At Wed, 3 Oct 2001 09:31:26 +0300,

Quote:

>> The charm of this operator, as well as */ and /MOD, is that

>> virtually all CPUs _do_ naturally produce a double product

>> from multiplication and divide a double by single giving both

>> quotient and product.

>OK. I was hoping that there was some nifty */MOD specific

>implementation trick for CPUs that didn't do that naturally.

>The reason I asked is that the Forth implementations that I've

>looked at for doubly or division challenged systems all first

>implement UM/MOD with a horrendously slow bit shifting algorithm,

>and then use it to implement other division-like operations.

>> AFAIK Forth is the only high-level language to take advantage

>> of this feature. Of course, to get the advantage you have to

>> code these operators in assembler.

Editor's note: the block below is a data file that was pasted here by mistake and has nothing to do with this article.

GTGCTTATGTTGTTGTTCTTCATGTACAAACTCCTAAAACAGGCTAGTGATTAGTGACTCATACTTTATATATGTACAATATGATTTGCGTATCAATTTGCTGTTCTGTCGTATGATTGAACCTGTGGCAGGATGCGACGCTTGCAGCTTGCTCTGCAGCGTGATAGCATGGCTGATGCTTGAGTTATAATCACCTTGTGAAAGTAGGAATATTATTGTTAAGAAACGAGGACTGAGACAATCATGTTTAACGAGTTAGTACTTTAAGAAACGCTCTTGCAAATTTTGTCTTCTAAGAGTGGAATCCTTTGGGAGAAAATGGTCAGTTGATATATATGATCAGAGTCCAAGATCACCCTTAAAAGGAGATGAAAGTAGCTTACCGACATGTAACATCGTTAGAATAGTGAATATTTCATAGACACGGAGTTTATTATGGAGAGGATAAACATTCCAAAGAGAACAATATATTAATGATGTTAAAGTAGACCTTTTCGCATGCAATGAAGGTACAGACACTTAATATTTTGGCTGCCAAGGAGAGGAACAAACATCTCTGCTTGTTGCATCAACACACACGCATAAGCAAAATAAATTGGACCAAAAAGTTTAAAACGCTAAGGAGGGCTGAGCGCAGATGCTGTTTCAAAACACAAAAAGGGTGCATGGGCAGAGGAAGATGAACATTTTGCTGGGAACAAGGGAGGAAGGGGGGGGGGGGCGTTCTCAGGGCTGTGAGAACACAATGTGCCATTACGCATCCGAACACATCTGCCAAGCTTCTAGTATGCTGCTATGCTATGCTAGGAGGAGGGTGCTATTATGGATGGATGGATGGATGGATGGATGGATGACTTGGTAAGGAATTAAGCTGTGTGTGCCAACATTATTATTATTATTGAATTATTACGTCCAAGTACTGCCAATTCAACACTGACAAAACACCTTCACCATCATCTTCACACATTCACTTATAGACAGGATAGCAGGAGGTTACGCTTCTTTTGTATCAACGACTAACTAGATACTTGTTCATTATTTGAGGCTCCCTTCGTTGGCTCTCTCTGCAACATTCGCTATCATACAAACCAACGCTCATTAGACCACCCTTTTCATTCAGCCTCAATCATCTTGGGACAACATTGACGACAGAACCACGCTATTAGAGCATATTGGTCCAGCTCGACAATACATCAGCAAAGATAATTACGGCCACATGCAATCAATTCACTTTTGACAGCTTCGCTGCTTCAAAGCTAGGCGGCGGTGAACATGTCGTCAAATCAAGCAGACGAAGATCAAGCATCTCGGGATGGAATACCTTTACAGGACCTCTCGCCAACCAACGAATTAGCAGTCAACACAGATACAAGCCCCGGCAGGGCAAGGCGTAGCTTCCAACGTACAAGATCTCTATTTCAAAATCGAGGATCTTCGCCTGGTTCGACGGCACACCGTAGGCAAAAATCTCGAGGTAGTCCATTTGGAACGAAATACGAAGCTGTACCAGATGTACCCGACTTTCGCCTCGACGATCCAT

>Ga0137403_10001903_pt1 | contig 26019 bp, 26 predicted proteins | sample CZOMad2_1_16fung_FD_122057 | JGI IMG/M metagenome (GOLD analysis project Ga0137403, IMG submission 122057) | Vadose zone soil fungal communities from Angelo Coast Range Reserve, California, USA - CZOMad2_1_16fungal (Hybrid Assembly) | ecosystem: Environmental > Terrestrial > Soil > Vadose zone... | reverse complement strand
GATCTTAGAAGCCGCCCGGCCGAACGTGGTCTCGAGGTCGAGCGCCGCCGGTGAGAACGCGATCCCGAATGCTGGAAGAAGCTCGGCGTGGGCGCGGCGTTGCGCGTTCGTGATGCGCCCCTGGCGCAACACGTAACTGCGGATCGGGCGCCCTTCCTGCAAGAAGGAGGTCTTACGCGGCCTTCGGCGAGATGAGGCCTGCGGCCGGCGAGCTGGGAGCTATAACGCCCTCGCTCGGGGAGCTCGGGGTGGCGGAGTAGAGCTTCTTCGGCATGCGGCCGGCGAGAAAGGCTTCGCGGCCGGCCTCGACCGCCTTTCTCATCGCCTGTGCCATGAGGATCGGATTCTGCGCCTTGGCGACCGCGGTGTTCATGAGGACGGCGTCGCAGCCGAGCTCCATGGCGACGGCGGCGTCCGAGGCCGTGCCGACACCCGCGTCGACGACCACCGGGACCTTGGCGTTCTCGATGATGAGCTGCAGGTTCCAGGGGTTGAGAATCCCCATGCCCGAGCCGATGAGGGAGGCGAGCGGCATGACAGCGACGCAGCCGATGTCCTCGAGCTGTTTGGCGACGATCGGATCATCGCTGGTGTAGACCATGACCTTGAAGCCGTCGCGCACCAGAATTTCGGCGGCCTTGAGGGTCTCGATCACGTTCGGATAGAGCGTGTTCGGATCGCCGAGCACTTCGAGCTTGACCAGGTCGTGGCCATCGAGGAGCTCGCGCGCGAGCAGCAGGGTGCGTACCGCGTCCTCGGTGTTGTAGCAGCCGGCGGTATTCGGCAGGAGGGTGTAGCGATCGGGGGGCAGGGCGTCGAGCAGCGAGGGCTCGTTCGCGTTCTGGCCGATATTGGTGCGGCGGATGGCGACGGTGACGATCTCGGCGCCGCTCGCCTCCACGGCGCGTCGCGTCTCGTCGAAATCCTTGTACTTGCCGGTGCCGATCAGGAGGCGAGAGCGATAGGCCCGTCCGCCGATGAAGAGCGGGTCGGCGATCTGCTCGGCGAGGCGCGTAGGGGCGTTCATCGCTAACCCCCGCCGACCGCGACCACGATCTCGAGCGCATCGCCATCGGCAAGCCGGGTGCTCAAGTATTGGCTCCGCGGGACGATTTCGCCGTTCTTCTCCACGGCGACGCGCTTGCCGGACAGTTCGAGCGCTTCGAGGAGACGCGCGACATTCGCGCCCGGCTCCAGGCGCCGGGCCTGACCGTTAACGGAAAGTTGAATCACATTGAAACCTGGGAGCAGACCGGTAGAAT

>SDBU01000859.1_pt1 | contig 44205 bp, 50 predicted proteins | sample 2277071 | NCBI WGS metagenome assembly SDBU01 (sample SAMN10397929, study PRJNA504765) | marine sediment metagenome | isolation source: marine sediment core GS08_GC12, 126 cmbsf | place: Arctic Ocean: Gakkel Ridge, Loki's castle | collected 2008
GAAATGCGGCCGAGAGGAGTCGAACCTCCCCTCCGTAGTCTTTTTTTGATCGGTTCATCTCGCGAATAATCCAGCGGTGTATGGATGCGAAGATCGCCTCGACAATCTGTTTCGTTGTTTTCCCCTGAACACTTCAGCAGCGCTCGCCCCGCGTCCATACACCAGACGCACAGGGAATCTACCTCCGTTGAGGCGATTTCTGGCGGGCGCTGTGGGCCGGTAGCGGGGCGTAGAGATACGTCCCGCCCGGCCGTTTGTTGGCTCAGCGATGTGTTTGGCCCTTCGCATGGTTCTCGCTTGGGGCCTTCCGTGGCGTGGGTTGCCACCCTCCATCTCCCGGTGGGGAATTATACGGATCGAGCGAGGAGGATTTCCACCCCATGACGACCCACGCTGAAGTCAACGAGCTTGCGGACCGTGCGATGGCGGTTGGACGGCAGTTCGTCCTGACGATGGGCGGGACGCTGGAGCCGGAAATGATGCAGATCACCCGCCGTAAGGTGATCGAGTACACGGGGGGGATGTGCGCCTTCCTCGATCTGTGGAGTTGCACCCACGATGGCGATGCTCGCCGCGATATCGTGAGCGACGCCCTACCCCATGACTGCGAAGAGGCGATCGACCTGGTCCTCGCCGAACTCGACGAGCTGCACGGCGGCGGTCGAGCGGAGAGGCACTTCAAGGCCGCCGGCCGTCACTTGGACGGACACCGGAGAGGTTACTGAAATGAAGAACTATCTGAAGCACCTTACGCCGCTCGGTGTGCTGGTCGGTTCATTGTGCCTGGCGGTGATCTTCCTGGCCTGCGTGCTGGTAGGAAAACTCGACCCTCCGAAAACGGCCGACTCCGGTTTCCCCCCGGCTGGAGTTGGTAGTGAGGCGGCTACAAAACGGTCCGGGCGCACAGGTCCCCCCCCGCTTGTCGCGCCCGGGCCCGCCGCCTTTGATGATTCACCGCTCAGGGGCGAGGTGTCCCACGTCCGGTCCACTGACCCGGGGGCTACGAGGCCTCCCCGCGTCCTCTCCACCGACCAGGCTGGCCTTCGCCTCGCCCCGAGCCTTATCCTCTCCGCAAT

>The more I think about this the cooler it is. It's a shame

>conventional languages throw away the hard work of the processor

>in discarding remainders and high bits of multiplications. It's

>probably the single result per operation reason that's keeping

>them back. :)

The problem is with processors which have no 32-bit and 32-bit to

64-bit multiplication instructions (such as ARM). I'm now trying to

implement all the arithmetic and logical words, and I've run into the

problem that such multiplication will have to be implemented in

software (division is also bad, because there is no division

instructions whatsoever on ARM). Does anyone know of 32-bit and

32-bit to 64-bit multiplication algorithms and 64-bit and 32-bit to

32-bit and 32-bit integer division/modulus assembly code for ARM?

--

Yes, I know my enemies.

They're the teachers who tell me to fight me.

Compromise, conformity, assimilation, submission, ignorance,

hypocrisy, brutality, the elite.

All of which are American dreams.

- Rage Against The Machine